18 miles 5,000 Feet
This was Rob’s second attempt at the Meirionnydd round. Last year he was thwarted by a combination of bad weather and severe fatigue. The round is incredibly tough it is in the very rough hills on the mid west side of Wales. To cover 75 miles and 25,000 feet of this terrain in 24 hours is a real challenge; a serious step up from the big 3 rounds. There is a reason that the only man to complete it in 24 hours is the man that first did the round, and that man is a truly exceptional ultra runner; Yiannis Tridimas.
I helped Rob last year, so whilst running down the side of Llyn Tawsfynydd to meet Rob, I knew that I was in for a tough day. Neil and I ran about 1 ½ miles to the dam to meet Rob with some road shoes. On meeting him he seemed in good spirits. But even at 9am it was apparent that the heat of the cloudless day could be a problem. Rob even said that the night was very hot on the Rhinog section.
Rob had a longer than scheduled break at the main road then Carwyn, Rob and I set off on the section to Arenig Fach. The heat was building and we took every opportunity to dunk Robs hat in any bog water we could find. But on these boggy tusocked hills there was no breeze and at times it was oven like. Carrying enough liquid for Rob was to make for a tough day for support too.
After a long build up on very tough ground eventually we were aiming for a significant hill, rather than the mounds that we had already visited. Arenig Fach proved a tough steep climb on loose scree mixed with heather. We eventually made it up, but it was starting to slow Rob down. We descended well to the next support point. Rob was already suffering with the heat and half heartedly mentioned quitting, but as he said he was going to well to justify it, at this point 20 minutes up I think.
I decided to carry on with a large team over Arenig Fawr and 2 other tops, having agreed a lift with Alan Duncan form a minor road crossing back to my car. The long climb up to Arenig Fawr laden with water started to wear me down. I hadn’t drunk enough and now that I had realised this and started to do something about it, it was too late. Five hours of this heat wore me down and I struggled to keep up, on the last hill I found I had to rest on the nicely angled grassy slope every 2 minutes, I had blown up in a big way. I missed the top out and caught them on the descent. Eventually I met up with Rob and when I asked how he felt, he said he was quitting. The heat had really worn him down and his quads were sore too. At the minor road crossing His support convinced him to finish this section and see if it was just a bad patch. It proved to be more than a bad patch and 3 hours later his attempt was over.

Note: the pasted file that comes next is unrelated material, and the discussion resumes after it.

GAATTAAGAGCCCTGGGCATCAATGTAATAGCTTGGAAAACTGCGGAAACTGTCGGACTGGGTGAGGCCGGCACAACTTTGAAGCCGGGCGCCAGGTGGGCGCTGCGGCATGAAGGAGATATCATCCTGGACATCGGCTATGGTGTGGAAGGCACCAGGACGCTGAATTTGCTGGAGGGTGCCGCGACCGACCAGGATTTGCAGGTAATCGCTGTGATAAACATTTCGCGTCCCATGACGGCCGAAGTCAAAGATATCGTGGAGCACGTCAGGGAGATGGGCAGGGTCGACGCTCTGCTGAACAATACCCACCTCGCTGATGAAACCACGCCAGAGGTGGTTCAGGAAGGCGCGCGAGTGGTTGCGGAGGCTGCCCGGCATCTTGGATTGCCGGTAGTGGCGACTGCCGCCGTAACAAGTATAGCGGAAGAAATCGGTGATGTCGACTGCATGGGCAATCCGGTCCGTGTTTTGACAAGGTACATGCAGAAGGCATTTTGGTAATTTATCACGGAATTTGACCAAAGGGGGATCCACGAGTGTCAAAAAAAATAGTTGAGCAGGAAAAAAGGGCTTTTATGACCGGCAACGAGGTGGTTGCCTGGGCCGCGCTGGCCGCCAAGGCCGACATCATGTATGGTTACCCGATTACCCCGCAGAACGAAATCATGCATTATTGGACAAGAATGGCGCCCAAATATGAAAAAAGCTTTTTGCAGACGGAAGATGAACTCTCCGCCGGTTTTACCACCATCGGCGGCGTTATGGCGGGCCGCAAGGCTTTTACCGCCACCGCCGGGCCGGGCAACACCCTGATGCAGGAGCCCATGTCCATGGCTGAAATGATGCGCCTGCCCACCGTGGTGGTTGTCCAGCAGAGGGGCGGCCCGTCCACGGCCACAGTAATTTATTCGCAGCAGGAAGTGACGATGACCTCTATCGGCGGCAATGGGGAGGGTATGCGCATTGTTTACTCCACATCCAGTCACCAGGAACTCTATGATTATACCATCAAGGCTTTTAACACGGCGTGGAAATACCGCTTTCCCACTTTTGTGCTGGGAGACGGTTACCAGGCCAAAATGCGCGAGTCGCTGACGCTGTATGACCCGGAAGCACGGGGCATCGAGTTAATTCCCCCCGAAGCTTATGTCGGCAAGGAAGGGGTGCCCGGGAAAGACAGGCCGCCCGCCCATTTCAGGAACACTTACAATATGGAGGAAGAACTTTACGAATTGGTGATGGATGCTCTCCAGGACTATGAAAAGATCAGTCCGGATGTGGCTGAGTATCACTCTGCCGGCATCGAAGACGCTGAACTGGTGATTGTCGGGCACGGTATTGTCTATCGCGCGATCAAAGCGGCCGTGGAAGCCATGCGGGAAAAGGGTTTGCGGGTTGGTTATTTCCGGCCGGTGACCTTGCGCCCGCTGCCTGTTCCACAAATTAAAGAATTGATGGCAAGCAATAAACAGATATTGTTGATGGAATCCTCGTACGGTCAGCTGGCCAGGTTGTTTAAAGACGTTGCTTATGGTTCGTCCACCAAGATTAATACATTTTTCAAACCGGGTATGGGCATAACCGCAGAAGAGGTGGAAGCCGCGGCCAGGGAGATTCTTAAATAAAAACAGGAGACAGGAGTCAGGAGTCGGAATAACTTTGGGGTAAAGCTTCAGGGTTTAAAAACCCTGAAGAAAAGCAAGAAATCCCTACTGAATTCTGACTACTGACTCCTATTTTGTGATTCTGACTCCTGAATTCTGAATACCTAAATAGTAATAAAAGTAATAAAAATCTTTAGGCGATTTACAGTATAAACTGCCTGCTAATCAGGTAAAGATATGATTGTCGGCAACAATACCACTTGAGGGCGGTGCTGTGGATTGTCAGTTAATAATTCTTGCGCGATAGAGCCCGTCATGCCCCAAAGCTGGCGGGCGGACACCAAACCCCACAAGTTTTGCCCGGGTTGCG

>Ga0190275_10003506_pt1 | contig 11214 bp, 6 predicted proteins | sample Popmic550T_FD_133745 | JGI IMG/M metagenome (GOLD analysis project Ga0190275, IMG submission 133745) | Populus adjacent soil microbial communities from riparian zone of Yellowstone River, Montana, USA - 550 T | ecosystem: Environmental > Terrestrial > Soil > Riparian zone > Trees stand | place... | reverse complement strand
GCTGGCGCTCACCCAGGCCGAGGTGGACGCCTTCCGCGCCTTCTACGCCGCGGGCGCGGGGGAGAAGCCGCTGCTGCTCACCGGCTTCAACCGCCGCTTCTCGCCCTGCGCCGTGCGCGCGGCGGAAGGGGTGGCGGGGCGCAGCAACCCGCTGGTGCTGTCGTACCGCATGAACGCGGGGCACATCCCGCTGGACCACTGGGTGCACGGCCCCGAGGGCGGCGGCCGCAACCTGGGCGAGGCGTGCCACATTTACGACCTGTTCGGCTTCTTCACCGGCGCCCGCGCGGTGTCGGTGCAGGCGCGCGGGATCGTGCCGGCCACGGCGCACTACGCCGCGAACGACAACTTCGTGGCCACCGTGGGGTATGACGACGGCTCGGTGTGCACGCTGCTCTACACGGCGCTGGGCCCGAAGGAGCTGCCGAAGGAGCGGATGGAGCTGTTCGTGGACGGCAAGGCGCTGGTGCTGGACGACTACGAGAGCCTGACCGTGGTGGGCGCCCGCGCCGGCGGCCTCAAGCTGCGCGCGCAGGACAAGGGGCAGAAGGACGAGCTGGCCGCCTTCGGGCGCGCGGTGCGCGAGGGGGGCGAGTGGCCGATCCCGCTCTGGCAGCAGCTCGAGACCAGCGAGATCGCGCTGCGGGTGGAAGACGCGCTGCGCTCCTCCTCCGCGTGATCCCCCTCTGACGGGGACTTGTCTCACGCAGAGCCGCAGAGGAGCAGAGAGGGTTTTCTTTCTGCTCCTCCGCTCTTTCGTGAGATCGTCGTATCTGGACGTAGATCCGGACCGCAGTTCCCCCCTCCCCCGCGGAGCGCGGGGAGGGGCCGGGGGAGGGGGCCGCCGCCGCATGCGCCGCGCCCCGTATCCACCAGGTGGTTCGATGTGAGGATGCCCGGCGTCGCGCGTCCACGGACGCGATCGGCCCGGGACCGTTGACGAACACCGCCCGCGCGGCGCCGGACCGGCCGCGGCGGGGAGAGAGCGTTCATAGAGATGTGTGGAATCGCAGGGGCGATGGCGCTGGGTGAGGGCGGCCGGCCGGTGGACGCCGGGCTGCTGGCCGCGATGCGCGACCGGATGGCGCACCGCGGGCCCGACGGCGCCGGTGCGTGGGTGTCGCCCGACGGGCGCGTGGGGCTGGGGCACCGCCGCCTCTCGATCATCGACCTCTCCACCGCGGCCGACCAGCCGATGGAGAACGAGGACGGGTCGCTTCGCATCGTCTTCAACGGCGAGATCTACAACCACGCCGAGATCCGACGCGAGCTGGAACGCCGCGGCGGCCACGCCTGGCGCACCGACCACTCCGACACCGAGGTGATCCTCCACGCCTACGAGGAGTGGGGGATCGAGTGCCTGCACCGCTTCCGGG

I felt sad for Rob as it was a very antritional day (a high of 29c) for such a tough round. Whilst waiting for Rob at the dam Neil and I mused over how this round would compare to a Bob Graham round, and we agreed that it would be equivalent to moving at a sub 20 hours pace, then doing the 4 plus extra hours at that pace aswell. It has got me thinking of asking Rob if I could have a go at it next year with him. I think it may be possible with him almost as a guide, but I don’t think I could put the time into those hills to be confident at the micro navigation which is needed for most of the route. It would certainly give me a serious challenge, one that would be a true adventure as success would be uncertain at best!